During the course of a day, the geosynchronous satellite's position in the sky forms a 8-like figure. I'm having trouble visualizing the movement of geosynchronous satellite when viewed from the surface of the earth. How does the inclination angle vary with respect to time. Why does the oscillation gets smaller as the inclination angle decrease?
Let's first look at a typical orbit first for comparison. Note that the object being orbited could be anywhere.
Note that it spends a time both above and below the equator. A few things about a Geosynchronous orbit:
- The inclination varies with time, although this isn't that important for day to day operations.
- The period is 24 hours, but a geostationary satellite either isn't perfectly circular, or 0 inclined.
The orbit you have shown is an elliptical inclined geosynchronous orbit. The shape is actually called an Analemma. In fact, the image you provided is of the Sun doing something similar to what these spacecraft will do on a daily basis.
The inclination is responsible for the up and down motion. The sideways part is due to the eccentricity primarily, although an inclined orbit will show a slight variation due to the changing relative velocity compared to the Earth's surface the higher it goes. The spacecraft moves faster when closer to Earth, and thus will be somewhat ahead of the Earth. When it is further, it moves slower, moving back in the other direction.
I suggest building a 3D model to understand it.
Start with a nice disk, such as a paper plate or the cardboard packaging of a frozen pizza. Mark the center and draw regularly spaced radial lines (“slices”) across the face of the plate. Number the lines at the rim and duplicate the labels farther inward too.
Cut a ring off the plate, about 1 inch wide. If you can, leave a tiny bit uncut at opposide sides so the ring is still attached at 2 points and can pivot at that location.
Tip the ring 60 degrees or so from the plate. The difference in drift is larger if the inclination is high, but lining up and sighting might be easier if not so high.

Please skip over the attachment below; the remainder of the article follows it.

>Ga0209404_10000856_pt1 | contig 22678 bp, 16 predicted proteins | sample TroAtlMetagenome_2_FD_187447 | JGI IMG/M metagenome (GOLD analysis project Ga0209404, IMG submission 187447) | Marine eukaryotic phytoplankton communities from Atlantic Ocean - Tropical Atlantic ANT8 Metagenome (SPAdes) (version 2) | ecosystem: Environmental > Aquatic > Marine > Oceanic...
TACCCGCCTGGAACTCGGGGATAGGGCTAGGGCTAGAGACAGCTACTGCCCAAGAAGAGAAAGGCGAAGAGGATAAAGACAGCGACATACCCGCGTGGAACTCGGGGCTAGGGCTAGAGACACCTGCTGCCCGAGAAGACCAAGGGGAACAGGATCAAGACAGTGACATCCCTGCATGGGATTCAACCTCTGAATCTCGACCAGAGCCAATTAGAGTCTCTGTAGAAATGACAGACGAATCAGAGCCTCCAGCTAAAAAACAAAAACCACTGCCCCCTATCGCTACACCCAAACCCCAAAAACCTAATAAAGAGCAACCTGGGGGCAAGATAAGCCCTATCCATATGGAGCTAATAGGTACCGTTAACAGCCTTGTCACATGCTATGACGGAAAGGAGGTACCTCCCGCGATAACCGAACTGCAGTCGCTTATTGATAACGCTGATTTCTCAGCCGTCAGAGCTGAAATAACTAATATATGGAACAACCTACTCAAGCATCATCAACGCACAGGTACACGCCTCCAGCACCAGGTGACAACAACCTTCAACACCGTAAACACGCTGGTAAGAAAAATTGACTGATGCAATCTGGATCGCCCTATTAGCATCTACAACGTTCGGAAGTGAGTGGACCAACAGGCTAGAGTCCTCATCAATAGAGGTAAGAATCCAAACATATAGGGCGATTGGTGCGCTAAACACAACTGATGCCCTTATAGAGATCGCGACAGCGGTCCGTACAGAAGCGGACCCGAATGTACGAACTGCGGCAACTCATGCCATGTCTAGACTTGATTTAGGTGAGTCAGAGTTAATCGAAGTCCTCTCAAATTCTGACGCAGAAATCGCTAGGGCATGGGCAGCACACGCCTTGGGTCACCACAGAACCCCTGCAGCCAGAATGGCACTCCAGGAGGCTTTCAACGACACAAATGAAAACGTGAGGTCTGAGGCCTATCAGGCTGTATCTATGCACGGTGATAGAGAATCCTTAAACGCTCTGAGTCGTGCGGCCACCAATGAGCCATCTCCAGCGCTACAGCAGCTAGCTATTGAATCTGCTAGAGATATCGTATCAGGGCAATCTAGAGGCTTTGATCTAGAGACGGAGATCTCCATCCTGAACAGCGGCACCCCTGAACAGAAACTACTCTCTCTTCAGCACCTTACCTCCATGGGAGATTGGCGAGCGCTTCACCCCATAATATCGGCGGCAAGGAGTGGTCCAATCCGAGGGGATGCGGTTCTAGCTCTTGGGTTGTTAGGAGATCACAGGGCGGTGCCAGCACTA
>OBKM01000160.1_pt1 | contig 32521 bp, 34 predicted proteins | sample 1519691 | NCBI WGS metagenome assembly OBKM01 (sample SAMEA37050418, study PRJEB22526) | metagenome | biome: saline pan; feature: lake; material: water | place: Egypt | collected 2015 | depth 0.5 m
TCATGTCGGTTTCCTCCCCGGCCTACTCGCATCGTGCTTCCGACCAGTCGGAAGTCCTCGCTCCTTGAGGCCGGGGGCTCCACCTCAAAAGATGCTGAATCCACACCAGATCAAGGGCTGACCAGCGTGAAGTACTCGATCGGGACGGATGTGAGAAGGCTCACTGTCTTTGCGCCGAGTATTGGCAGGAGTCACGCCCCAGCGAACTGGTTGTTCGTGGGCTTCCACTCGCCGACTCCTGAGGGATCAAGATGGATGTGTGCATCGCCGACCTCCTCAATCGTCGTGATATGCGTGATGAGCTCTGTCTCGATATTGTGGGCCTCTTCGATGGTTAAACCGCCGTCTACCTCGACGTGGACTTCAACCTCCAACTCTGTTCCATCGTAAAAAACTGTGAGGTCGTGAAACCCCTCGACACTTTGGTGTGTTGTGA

Cut tiny notches in the ring and remaining plate, and then a fine string can hold the contraption in place so it doesn’t flop around.
Now, for each marked line on the plate, sight where it lines up visually on the tilted ring now. You need a right angle: get a small scrap of wood or carboard box and tape a large cardboard triangle to one face. Now you can line up the bottom of the triangle with a line on the main plate and know it’s standing normal to the plate’s surface.
Now see where the triangle touches the detached ring. Each mark on the flat plate represents your sightline as the Earth turns. The corresponding mark on the arch is where the satellite is at that time. So look at the height to see that the sattelite appears to rise in the sky, and look at how its position will be to the left or right of your sightline: this is the side to side motion you see.
Where the arch meets the flat plate, you can approximate it in 2 dimensions as a horizontal ruler and a diagonal ruler. The same length along the diagonal ruler will not not reach as far horizontally (East) so the rising sattelite falls behind the turning Earth.
At the top of the arch, the highest point in the sky, the sattelite is directly overhead again. The setting part is a mirror image. So, you see it rise and drift left at first, then back to the right until it reaches the highest point, keeps going right as it sets, then back left again to set at the original position. Below the horizon it does the same thing upside down.
If viewing at other than the equator (lift the plate up within the arch model) then the two lobes will be asymmetrical.
See wikipedia for Analemma of Geosynchronous Satellites.
The figure 8 you show (taken from here and explained on that page) is related but different. The position of the sun at the same civil time each day will move because the axis is tilted and the eccentric orbit moves faster when closer to the sun and slower when farthest away, though the Earth turns at a constant rate. So you get arcs that move north-south depending on the time of year and the sun is earlier or later along the arc depending on the time of year.